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Canlas Law Offices for plaintiff-appellant. HERRERA, plaintiff-appellant,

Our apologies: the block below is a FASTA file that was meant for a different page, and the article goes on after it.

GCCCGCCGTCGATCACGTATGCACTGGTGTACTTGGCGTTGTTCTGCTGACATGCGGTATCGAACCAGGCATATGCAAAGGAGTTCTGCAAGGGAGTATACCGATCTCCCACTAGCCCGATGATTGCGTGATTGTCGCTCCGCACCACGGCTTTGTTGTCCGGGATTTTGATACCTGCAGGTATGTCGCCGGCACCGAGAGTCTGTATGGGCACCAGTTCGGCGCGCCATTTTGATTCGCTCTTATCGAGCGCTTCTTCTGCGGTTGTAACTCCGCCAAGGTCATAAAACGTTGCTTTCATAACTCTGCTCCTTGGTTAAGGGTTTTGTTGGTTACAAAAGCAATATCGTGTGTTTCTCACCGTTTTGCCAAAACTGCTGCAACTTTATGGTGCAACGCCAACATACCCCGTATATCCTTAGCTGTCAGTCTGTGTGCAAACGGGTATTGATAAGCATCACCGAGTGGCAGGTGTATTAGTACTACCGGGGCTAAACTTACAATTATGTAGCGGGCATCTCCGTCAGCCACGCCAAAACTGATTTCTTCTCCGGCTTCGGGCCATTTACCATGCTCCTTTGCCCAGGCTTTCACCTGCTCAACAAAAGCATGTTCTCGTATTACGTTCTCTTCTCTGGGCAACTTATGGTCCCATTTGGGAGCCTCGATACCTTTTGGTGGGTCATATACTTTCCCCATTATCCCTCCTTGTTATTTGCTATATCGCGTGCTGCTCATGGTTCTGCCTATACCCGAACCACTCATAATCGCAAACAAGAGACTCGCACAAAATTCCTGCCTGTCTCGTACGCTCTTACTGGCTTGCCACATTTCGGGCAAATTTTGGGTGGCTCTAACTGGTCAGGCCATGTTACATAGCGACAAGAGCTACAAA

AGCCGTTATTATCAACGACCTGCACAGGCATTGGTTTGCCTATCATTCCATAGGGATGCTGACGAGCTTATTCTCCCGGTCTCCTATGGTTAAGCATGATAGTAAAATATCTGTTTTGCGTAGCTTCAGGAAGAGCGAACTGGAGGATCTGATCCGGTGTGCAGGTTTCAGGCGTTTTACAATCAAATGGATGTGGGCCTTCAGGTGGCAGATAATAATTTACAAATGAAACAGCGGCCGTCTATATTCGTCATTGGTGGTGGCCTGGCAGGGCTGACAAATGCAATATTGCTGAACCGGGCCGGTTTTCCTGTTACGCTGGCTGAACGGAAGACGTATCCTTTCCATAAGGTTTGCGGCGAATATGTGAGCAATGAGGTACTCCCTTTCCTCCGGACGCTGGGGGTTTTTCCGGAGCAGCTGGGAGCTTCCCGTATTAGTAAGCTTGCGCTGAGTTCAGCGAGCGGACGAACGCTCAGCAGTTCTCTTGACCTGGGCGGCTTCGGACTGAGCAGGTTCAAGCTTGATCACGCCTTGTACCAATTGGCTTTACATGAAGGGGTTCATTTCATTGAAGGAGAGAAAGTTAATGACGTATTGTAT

CRUZ, J.: This is an appeal by the plaintiff-appellant from a decision rendered by the then Court of First Instance of 1 Rizal on a pure question of law. The judgment appealed from was rendered on the pleadings, the parties having agreed during the pretrial conference on the factual antecedents. The facts are as follows: On December 5, 1969, the plaintiff-appellant and ESSO Standard Eastern. Inc., (later substituted by Petrophil Corporation) entered into a "Lease Agreement" whereby the former leased to the latter a portion of his property for a period of twenty (20) years from said date, subject inter alia to the following conditions: 3. Rental: The LESSEE shall pay the LESSOR a rental of Pl.40 sqm. per month on 400 sqm. and are to be expropriated later on (sic) or P560 per month and Fl.40 per sqm. per month on 1,693 sqm. or P2,370.21 per month or a total of P2,930.20 per month 2,093 sqm. more or less, payable yearly in advance within the 1st twenty days of each year; provided, a financial aid in the sum of P15,000 to clear the leased premises of existing improvements thereon is paid in this manner; P10,000 upon execution of this lease and P5,000 upon delivery of leased premises free and clear of improvements thereon within 30 days from the date of execution of this agreement. The portion on the side of the leased premises with an area of 365 sqrm. more or less, will be occupied by LESSEE without rental during the lifetime of this lease. PROVIDED FINALLY, that the Lessor is paid 8 years advance rental based on P2,930.70 per month discounted at 12% interest per annum or a total net amount of P130,288.47 before registration of lease. Leased premises shall 2 be delivered within 30 days after 1st partial payment of financial aid. On December 31, 1969, pursuant to the said contract, the defendant-appellee paid to the plaintfffappellant advance rentals for the first eight years, subtracting therefrom the amount of P101,010.73, the amount it computed as constituting the interest or discount for the first eight years, in the total sum P180,288.47. On August 20, 1970, the defendant-appellee, explaining that there had been a mistake in computation, paid to the appellant the additional sum of P2,182.70, thereby reducing the deducted 3 amount to only P98,828.03. On October 14, 1974, the plaintiff-appellant sued the defendant-appellee for the sum of P98,828.03, with 4 interest, claiming this had been illegally deducted from him in violation of the Usury Law. He also prayed for moral damages and attorney's fees. In its answer, the defendant-appellee admitted the factual allegations of the complaint but argued that the amount deducted was not usurious interest but a given to 5 it for paying the rentals in advance for eight years. Judgment on the pleadings was rendered for the 6 defendant. Plaintiff-appellant now prays for a reversal of that judgment, insisting that the lower court erred in the computation of the interest collected out of the rentals paid for the first eight years; that such interest was